It seems fitting to conclude with some thoughts about the future for boards within the larger context of society and the civil sector. Let's consider what the implications for NGOs might be given the following scenarios:
- The gap between the wealthy and the middle class continues to widen.
- Ultrarich funders increasingly drive the philanthropic agenda.
- Reaction to some of the negative effects of globalization forces some nations increasingly inward and international concerns grow increasingly less important to them. Others, enjoying an increase in prosperity, turn outward and claim a role on the global stage.
- The pace of technological innovation continues to accelerate and revolutionize our ways of thinking and doing things.
- In rethinking organizations and leadership, new models for governance are required.
Let's look at each of these in turn.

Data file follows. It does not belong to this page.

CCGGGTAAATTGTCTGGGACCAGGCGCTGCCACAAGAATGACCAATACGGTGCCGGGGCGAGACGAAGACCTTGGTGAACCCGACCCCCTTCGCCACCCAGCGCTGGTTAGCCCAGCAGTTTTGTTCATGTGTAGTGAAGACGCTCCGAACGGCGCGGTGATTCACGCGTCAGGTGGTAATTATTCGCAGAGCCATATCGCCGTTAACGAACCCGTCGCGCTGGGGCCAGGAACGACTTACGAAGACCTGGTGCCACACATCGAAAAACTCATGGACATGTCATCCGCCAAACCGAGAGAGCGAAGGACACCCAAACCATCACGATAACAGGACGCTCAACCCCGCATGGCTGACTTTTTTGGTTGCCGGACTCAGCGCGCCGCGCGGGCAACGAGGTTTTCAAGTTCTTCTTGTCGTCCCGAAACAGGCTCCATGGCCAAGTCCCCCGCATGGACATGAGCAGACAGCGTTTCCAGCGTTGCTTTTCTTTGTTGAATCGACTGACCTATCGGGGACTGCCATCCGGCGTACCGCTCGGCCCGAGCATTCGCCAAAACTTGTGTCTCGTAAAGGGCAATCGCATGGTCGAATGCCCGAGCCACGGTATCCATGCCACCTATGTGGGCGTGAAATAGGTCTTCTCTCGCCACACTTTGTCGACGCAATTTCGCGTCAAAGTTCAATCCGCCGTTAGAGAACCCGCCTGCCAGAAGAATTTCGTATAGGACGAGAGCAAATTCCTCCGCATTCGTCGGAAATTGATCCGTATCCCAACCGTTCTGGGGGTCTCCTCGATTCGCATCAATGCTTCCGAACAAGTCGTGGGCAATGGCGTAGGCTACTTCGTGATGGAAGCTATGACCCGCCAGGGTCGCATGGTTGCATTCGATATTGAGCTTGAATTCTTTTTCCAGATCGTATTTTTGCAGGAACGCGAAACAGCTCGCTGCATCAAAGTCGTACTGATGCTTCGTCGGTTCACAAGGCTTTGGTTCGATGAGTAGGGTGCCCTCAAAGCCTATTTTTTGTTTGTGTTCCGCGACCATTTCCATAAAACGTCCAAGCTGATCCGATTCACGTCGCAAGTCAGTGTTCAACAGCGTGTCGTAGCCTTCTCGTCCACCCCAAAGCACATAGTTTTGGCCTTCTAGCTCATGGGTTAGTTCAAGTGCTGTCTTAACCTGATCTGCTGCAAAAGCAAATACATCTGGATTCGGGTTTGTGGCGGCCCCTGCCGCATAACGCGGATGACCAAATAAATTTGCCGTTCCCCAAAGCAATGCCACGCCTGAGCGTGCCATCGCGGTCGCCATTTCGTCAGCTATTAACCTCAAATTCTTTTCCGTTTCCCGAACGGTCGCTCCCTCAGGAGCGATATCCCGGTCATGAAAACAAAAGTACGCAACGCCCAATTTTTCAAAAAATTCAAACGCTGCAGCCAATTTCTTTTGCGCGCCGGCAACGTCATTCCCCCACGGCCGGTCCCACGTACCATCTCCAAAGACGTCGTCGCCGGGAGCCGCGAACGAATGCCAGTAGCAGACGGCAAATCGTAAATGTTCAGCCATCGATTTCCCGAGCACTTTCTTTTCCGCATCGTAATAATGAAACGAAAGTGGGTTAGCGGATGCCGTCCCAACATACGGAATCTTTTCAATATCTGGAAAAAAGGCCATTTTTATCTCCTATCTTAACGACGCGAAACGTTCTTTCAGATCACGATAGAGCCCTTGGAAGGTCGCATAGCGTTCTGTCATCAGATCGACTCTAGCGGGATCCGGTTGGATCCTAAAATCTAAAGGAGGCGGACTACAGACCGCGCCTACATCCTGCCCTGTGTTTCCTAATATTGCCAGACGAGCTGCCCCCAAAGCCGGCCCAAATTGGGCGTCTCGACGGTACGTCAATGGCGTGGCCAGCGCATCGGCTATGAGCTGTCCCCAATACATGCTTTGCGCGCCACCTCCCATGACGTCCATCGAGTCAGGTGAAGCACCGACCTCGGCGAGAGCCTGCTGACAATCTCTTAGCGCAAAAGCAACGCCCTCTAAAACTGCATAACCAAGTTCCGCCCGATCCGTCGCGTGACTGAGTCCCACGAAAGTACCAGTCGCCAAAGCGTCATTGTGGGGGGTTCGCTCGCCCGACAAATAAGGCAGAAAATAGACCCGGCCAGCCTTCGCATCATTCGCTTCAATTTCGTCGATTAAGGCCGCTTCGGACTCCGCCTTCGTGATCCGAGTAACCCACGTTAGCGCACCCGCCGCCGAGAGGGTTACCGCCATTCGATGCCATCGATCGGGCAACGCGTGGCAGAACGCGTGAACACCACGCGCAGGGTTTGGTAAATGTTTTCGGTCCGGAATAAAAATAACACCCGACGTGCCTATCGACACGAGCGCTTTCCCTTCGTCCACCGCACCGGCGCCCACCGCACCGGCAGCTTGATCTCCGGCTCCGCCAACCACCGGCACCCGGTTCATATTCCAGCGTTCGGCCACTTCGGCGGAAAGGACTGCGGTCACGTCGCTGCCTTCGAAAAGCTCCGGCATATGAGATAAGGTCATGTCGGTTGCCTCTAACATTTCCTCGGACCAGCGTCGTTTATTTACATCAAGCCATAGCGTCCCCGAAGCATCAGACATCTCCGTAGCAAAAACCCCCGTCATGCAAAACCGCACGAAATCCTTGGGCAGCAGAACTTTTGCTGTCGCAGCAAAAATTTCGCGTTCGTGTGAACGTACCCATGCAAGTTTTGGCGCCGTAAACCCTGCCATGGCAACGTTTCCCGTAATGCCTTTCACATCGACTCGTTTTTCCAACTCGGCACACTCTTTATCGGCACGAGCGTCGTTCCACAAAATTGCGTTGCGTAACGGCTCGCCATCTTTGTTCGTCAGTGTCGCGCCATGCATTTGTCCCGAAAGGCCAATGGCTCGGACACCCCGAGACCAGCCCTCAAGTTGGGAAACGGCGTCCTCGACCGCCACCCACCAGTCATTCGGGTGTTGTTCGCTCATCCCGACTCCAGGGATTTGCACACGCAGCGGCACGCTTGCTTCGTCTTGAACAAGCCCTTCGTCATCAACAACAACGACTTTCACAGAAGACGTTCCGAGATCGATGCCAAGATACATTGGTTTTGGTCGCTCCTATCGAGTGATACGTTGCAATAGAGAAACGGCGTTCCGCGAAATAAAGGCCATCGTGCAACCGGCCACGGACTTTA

Economist Thomas Piketty warns, “… the inequality of returns on capital as a function of initial wealth, can lead to excessive and lasting concentration of capital … fortunes can grow and perpetuate themselves beyond all reasonable limits and beyond any possible rational justification in terms of social utility” (Piketty 2013, 443). A growing concentration of wealth in the hands of a few will influence civil society. Already we are seeing very wealthy private funders tackling problems that government can't or won't, and as a result, they could set the philanthropic agenda for everyone ...